Looking out towards the bike/pedestrian path next to Alton Baker Park. It's inundated with water to the point that there are legit mini waves/ripples that reach beyond the grass.Climate

PHOTOS: Willamette and McKenzie Rivers Swell, Nature Is Happy

Editor’s Note: This article has been updated to reflect a second trip to Alton Baker Park.

On June 12, both the Willamette and McKenzie Rivers swelled as the two areas received a heavy downpour overnight and throughout the day.

Looking out towards the bike/pedestrian path next to Alton Baker Park. It's inundated with water to the point that there are legit mini waves/ripples that reach beyond the grass.

Nature, though, seemed to be pretty pleased with the circumstances.

At Alton Baker Park, the Willamette inundated the pedestrian path and made it more accessible for our waterfowl friends of all ages. The riverbanks, usually accessible by foot, were now impassable and, as a result, people who had been living along the Willamette were forced to move and abandon their belongings.

Someone who had been living along the bank of the Willamette River was forced to move and abandon their sleeping bag. [James Croxton // Double Sided Media]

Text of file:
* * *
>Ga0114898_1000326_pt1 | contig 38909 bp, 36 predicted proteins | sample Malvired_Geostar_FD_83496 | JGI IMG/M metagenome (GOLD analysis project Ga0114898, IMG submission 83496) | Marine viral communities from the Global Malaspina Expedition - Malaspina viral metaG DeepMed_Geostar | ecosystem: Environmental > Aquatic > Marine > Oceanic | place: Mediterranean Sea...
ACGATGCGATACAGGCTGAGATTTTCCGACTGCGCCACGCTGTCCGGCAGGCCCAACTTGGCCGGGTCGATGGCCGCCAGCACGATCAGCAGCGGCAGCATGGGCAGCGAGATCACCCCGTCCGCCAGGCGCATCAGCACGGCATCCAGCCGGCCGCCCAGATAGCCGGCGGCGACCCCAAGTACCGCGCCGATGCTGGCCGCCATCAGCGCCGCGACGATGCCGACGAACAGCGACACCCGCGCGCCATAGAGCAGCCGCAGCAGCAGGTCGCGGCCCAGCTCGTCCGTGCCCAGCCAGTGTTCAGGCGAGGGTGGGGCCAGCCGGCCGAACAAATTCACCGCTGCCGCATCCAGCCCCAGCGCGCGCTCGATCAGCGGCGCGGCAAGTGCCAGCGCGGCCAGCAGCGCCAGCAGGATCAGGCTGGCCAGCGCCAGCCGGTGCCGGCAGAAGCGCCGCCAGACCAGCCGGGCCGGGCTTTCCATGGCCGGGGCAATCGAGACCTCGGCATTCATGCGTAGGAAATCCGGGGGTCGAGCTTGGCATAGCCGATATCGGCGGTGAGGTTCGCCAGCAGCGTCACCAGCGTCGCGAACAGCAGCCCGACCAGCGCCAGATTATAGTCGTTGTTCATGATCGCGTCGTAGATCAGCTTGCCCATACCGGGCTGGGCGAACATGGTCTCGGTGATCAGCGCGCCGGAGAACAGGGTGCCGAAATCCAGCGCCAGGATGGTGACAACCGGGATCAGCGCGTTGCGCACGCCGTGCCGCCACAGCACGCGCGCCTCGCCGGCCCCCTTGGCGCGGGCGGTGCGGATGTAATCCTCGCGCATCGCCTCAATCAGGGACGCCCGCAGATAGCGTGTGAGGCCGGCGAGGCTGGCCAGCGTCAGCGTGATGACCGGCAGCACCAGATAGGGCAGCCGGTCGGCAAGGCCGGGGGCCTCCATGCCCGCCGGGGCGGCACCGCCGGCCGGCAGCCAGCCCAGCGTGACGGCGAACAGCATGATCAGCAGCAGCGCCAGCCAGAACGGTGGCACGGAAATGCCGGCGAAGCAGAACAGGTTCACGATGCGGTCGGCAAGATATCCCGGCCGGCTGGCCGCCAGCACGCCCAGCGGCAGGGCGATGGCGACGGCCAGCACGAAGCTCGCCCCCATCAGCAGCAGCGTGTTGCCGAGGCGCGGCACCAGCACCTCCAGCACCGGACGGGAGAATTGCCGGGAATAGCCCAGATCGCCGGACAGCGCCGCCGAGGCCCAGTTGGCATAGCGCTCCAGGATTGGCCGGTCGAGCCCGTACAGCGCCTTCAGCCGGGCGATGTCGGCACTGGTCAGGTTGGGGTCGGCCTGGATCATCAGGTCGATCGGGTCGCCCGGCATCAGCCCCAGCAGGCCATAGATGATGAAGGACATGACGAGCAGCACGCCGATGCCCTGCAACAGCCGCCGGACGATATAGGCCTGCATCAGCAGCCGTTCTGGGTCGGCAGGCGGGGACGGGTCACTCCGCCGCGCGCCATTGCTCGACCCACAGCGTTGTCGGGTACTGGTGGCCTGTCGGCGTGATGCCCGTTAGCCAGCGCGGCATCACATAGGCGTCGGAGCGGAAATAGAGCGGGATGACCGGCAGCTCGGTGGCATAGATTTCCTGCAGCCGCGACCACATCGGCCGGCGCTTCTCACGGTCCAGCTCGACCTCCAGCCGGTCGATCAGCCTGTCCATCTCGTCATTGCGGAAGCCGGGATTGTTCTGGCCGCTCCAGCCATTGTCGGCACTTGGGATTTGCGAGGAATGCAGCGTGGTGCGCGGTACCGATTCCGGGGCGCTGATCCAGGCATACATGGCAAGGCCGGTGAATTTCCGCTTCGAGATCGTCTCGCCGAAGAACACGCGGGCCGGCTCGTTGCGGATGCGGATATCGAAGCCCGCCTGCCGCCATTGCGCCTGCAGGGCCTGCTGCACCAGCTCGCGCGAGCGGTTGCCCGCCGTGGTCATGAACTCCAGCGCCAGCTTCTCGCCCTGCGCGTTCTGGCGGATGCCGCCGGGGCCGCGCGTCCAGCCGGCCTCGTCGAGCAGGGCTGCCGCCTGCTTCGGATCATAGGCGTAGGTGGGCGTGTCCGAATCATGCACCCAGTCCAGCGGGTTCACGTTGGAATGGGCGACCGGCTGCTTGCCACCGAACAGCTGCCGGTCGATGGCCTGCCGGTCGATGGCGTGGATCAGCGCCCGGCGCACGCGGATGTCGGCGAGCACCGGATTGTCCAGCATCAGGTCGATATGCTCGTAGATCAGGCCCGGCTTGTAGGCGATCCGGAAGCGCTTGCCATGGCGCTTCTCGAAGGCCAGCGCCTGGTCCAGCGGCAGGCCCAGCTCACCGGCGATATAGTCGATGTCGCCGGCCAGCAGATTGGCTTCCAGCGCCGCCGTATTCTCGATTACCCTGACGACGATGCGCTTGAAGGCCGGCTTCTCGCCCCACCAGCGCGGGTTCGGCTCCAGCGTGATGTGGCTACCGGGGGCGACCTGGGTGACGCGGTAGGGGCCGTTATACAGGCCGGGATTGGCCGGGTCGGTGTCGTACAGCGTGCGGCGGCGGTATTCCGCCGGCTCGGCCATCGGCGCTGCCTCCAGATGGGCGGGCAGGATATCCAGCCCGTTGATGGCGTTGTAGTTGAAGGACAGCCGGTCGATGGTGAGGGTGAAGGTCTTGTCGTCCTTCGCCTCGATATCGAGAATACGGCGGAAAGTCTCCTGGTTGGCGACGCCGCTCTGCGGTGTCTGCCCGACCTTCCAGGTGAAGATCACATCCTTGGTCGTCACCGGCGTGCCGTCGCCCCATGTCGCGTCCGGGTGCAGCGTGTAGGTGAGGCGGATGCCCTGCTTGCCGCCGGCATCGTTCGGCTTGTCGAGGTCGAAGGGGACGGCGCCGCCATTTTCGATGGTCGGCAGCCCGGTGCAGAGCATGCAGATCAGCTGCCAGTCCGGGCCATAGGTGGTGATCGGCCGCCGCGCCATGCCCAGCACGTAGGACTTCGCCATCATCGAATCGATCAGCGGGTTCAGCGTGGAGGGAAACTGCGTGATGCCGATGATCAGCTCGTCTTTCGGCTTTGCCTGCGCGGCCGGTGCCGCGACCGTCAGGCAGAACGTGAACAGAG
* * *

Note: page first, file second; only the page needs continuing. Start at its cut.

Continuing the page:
There was a possible cause for concern, however. A large, clear plastic tarp, that seemed to only be held down by a few bales of hay, was at risk of being swept away towards the Pacific Ocean.

Bales of hay are all that keep a large, clear plastic tarp from being swept away by the swelling Willamette River under the Peter DeFazio Bridge on June 12, 2022. [James Croxton // Double Sided Media]

At Day Island Park, in Springfield, the McKenzie River swelled much the same as the Willamette. The parking lot for the park was nearly completely filled and ducks swam freely until an inconsiderate pair of men driving a black pickup truck decided they wanted to also have fun in the water, effectively scaring them all away.

By 6:30 p.m., the Willamette River had continued to swell to the point that it was nearing, if not at, the high level mark from Dec. 26, 1964. The benches, that were wading earlier, now had their seats almost completely submerged by the river.

Nature, though, was happy. And that’s all that mattered.

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